A deciduous ornamental tree, the crabapple (Malus) is easily recognized by the fruit it bears in the autumn. Crabapple grows well in zones 4-8 in full sun and moist well-drained soil. It is a delight to see in the springtime where it is covered in blossoms ranging in color from white, pink, mauve and many shades in between. If you are considering a crabapple it is a fast growing tree however it seldom lives beyond twenty years. In the spring, the flowering fragrant branches can be brought inside and used in floral arrangements.
In the fall, the flowers are replaced by clusters of pendulous small orange/red fruits that can be used to make jellies. When I was first married, I did make crabapple jelly and it was a daunting task as I recall but well worth the effort for the tart-sweet taste that embodies autumn. Crabapple contain a natural source of pectin which in useful in jelly/jam making.
When choosing a location for a crabapple tree be sure where you place it, as it is going to be there awhile. On the average, the crabapple will reach a height of 20 feet and in accordance with the variety will have blossoms of varied hues. Here are just a few of those available: ‘Prairie Fire’, ‘Strawberry Parfait’ and ‘Holiday Gold’. For smaller garden areas consider dwarf rootstock varieties ‘John Dowrie’, Malus x zumi ‘Golden Hornet’, Malus x robusta ‘Red Sentinel’. Once again, you want to be certain to choose disease-resistant varieties.
The mere mention of a gooseberry, still gives me a thrill. For some reason or another I became entranced with gooseberries and currants in the mid 1970’s. I searched out specialty stores for red currant jelly and wanted my mother to grow gooseberries.
Gooseberries were all the rage in the 1800s in Europe. There were gooseberry clubs and contests from Lancashire to Nottinghamshire and all the way to Cotswold. Those shows attracted scores of people to see who had grown the biggest gooseberry. In fact, the Egton Bridge Old Gooseberry Society still holds the celebratory gooseberry show yearly!
A member of the genus Ribes family gooseberries, American (R. hirtellium) and European (R. uva-crispa) are an excellent choice for the home garden. Gooseberries come in shades from green to pink to reddish purple. American varieties are smaller but are more resistant to mildew.
Cold weather hardy they will do well in zones 3-7; the best areas being the Northeast, Midwest and Pacific Northwest. Protection from direct sun is necessary avoiding too much shade as it will make them prone to mildew. Keep roots moist and provide for plenty of air circulation to keep mildew at bay. Keeping plenty of air circulation towards the center of the bush is also necessary when pruning. Only one bush is needed to produce fruit. Gooseberries can be as tall as 4-5 feet in height. If growing more than one bush space 3-5 feet apart.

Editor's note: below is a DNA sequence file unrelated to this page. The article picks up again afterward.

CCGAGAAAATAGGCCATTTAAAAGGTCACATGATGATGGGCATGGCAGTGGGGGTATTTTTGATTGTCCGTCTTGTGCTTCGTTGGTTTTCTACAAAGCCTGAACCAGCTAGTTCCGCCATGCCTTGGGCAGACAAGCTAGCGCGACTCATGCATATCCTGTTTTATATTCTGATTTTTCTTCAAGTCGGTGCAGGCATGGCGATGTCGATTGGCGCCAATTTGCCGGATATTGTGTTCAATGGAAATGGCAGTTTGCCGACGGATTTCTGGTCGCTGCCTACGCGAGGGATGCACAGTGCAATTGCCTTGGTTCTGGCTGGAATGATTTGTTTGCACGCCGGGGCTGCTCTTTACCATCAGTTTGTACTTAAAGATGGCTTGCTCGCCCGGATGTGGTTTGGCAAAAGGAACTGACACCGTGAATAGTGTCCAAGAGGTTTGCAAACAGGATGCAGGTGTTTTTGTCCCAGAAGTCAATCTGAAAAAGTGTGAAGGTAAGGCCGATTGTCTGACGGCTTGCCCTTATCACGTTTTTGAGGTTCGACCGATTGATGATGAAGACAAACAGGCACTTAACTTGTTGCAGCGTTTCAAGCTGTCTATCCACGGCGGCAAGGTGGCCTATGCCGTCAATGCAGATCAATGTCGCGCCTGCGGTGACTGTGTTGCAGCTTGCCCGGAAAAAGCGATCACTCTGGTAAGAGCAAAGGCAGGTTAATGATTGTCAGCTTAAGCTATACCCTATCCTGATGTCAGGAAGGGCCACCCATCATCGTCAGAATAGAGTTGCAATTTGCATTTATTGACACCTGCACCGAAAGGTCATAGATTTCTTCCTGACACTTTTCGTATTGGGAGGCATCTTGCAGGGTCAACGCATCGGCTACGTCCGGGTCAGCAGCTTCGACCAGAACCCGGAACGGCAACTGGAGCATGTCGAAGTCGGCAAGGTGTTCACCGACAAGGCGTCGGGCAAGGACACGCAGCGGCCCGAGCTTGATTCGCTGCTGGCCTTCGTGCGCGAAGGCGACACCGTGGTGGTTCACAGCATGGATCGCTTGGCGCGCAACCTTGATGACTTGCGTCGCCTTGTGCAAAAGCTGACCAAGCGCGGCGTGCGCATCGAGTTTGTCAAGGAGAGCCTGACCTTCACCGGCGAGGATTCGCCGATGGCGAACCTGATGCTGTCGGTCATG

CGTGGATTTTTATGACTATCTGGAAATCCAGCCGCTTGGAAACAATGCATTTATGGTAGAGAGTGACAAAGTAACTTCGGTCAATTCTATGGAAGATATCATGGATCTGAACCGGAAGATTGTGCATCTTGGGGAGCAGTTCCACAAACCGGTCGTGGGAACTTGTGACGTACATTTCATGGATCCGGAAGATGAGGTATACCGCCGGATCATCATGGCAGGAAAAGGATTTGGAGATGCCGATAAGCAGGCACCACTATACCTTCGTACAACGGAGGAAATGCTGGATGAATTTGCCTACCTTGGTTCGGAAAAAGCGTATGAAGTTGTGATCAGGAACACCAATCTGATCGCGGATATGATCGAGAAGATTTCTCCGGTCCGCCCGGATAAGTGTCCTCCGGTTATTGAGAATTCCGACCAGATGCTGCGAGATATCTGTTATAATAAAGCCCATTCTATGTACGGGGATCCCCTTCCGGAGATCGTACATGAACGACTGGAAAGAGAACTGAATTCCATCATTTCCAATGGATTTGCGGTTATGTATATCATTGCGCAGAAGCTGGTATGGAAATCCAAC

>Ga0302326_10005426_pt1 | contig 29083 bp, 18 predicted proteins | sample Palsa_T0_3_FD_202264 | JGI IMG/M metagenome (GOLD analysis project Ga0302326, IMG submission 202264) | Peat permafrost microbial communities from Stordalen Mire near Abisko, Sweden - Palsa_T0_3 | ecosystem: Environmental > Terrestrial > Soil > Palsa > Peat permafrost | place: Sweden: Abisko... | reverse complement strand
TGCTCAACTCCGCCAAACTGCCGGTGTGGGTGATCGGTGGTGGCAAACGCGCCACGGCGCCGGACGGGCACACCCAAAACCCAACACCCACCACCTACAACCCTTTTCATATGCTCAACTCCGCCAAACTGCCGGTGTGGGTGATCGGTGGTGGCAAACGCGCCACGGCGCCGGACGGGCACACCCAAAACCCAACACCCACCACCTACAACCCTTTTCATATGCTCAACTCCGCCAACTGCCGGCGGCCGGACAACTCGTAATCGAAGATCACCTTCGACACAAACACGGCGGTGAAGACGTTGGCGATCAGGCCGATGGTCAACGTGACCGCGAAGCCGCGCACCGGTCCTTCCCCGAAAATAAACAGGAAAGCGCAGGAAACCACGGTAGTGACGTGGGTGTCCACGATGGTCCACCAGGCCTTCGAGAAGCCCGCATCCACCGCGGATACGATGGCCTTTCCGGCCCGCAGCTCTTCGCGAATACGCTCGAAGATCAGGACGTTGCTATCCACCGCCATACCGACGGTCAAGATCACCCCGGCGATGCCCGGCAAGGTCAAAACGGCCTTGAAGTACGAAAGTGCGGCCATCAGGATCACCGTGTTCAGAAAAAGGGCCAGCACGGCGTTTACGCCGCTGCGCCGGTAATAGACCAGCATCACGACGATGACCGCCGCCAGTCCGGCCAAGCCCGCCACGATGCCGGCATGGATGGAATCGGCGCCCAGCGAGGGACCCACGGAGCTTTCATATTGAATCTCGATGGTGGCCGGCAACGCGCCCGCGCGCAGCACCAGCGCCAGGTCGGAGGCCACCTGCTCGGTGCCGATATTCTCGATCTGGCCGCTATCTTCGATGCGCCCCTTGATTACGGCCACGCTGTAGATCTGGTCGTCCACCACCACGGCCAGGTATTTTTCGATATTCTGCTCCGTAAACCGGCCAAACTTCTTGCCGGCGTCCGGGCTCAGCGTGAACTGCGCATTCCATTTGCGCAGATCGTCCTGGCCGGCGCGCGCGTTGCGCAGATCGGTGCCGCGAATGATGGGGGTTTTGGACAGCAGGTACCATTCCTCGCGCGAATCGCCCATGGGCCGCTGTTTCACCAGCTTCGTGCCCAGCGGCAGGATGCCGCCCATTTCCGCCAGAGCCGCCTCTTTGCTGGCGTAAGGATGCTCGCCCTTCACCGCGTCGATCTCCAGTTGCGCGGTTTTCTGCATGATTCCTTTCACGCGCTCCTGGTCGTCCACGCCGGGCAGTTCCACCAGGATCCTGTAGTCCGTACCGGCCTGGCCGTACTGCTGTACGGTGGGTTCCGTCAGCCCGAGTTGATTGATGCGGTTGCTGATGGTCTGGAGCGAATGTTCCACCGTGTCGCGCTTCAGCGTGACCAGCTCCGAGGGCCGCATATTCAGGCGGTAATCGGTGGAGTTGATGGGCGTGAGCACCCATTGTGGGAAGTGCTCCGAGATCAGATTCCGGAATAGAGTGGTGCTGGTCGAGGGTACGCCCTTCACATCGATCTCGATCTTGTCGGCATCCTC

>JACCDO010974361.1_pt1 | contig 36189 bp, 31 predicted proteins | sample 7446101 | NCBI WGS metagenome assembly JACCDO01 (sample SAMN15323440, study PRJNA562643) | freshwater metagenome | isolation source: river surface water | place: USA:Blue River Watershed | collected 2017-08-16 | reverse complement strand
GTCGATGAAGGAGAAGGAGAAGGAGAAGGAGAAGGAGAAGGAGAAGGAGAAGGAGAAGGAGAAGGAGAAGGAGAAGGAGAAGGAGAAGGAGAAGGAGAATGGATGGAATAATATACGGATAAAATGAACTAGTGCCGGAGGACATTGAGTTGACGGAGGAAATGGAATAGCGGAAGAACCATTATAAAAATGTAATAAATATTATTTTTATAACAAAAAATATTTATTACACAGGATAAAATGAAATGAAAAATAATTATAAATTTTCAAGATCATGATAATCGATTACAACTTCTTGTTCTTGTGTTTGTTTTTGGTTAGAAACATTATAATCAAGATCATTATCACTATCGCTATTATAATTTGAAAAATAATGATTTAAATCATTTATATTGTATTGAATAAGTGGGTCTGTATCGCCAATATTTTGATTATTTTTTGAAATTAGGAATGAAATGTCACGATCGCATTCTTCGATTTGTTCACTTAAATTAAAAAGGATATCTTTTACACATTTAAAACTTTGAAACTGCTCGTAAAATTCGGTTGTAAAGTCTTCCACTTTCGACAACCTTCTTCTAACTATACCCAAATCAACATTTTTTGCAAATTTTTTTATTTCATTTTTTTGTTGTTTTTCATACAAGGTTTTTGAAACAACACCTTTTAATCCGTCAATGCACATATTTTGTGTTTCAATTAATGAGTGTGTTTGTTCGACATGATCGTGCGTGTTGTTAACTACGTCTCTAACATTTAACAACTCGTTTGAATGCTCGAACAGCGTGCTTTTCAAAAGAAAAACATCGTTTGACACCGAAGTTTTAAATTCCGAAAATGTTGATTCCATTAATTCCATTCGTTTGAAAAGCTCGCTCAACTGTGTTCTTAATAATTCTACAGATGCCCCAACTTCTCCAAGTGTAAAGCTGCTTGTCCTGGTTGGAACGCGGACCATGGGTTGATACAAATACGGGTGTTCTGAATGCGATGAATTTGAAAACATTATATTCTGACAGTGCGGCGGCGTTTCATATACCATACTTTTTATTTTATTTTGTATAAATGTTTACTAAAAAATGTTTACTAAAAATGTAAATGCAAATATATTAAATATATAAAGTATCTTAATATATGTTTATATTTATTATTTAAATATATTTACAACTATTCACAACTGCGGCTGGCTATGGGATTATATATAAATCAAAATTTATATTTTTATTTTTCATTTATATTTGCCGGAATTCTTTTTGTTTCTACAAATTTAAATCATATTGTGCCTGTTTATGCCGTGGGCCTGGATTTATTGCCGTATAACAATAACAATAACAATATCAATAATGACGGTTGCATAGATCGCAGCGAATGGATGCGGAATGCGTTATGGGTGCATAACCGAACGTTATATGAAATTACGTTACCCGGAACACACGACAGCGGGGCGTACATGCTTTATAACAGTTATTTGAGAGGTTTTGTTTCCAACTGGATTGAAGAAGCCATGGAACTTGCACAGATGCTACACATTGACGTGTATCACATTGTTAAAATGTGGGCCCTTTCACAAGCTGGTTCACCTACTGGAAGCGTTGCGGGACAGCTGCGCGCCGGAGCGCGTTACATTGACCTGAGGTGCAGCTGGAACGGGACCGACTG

Choices for the home garden are ‘Poorman’ a vigorous and productive bush that is highly resistant to white pine blister rust, mildew and leaf spot; it bears midseason berries that are tear shaped and wine in color, ‘Pixwell’ is widely available and has few thorns. It is easy to propagate and is disease resistant. ‘Captivator’ (a cross of an American and European gooseberry) is another variety that is nearly spineless. Fruits have a purplish pink hue and a savory flavor.
Culinary uses for gooseberries include jams, jellies (they are naturally high in pectin), tarts and pies. They provide an excellent source of vitamin C and bioflavonoids.
Currants another member of the Ribes family comes in an array of colors. You will find red, white, pink ‘Pink Champagne’ and black and clove currants. The rewards of growing members of the Ribes family are that they bear fruit at an early age and that they yield big crops seasonally. Currants are self-fertile so only one is needed to produce fruit. Clove currants however do require cross-pollination. They will also propagate easily by self-layering. They are suited to zones 2-7 (actually are extremely cold hardy) and should be planted in spring on a northern slope out of direct sunlight. Space at least 3-5 inches apart.
Because of white pine blister rust, when purchasing currants, make sure that they are certified as virus-free. They prefer a soil that is rich in organic matter. Keep moist and mulched and prune as you would the gooseberry until they are a few years old and start to branch out from the center gaining their cascading shape. Author of The Edible Garden, Alys Fowler says “You have to be cruel to be kind when you plant a black currant. Cut back all stems to one or two buds in the first year which seems drastic but encourages the roots to go down and new strong shoots to appear.” You can begin harvesting currants in mid to late summer.